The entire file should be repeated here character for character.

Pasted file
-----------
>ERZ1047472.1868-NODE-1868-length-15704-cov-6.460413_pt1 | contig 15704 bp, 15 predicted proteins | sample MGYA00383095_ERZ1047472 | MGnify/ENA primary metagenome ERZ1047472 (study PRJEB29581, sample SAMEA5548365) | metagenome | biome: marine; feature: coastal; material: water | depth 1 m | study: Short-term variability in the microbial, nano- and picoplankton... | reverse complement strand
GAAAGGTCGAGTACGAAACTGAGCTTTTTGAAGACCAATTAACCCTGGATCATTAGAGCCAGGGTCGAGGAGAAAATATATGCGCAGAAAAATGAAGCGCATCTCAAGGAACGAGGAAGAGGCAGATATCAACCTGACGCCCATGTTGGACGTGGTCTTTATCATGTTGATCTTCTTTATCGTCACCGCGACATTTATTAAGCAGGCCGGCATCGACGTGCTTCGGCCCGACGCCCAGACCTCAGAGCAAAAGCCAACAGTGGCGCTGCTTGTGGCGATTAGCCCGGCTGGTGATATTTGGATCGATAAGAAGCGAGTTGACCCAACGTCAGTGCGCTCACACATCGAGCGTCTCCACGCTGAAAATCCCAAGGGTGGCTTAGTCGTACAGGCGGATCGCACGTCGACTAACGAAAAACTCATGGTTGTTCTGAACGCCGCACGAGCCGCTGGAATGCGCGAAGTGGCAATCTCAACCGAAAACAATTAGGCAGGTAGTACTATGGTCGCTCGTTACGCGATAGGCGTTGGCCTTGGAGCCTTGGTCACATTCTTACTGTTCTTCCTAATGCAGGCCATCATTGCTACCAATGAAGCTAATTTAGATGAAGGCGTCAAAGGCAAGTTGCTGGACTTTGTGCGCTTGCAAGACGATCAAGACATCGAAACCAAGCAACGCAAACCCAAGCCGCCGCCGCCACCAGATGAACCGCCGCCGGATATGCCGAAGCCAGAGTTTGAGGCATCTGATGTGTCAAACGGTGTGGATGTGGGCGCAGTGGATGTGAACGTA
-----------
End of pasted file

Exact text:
>ERZ1047472.1868-NODE-1868-length-15704-cov-6.460413_pt1 | contig 15704 bp, 15 predicted proteins | sample MGYA00383095_ERZ1047472 | MGnify/ENA primary metagenome ERZ1047472 (study PRJEB29581, sample SAMEA5548365) | metagenome | biome: marine; feature: coastal; material: water | depth 1 m | study: Short-term variability in the microbial, nano- and picoplankton... | reverse complement strand
GAAAGGTCGAGTACGAAACTGAGCTTTTTGAAGACCAATTAACCCTGGATCATTAGAGCCAGGGTCGAGGAGAAAATATATGCGCAGAAAAATGAAGCGCATCTCAAGGAACGAGGAAGAGGCAGATATCAACCTGACGCCCATGTTGGACGTGGTCTTTATCATGTTGATCTTCTTTATCGTCACCGCGACATTTATTAAGCAGGCCGGCATCGACGTGCTTCGGCCCGACGCCCAGACCTCAGAGCAAAAGCCAACAGTGGCGCTGCTTGTGGCGATTAGCCCGGCTGGTGATATTTGGATCGATAAGAAGCGAGTTGACCCAACGTCAGTGCGCTCACACATCGAGCGTCTCCACGCTGAAAATCCCAAGGGTGGCTTAGTCGTACAGGCGGATCGCACGTCGACTAACGAAAAACTCATGGTTGTTCTGAACGCCGCACGAGCCGCTGGAATGCGCGAAGTGGCAATCTCAACCGAAAACAATTAGGCAGGTAGTACTATGGTCGCTCGTTACGCGATAGGCGTTGGCCTTGGAGCCTTGGTCACATTCTTACTGTTCTTCCTAATGCAGGCCATCATTGCTACCAATGAAGCTAATTTAGATGAAGGCGTCAAAGGCAAGTTGCTGGACTTTGTGCGCTTGCAAGACGATCAAGACATCGAAACCAAGCAACGCAAACCCAAGCCGCCGCCGCCACCAGATGAACCGCCGCCGGATATGCCGAAGCCAGAGTTTGAGGCATCTGATGTGTCAAACGGTGTGGATGTGGGCGCAGTGGATGTGAACGTA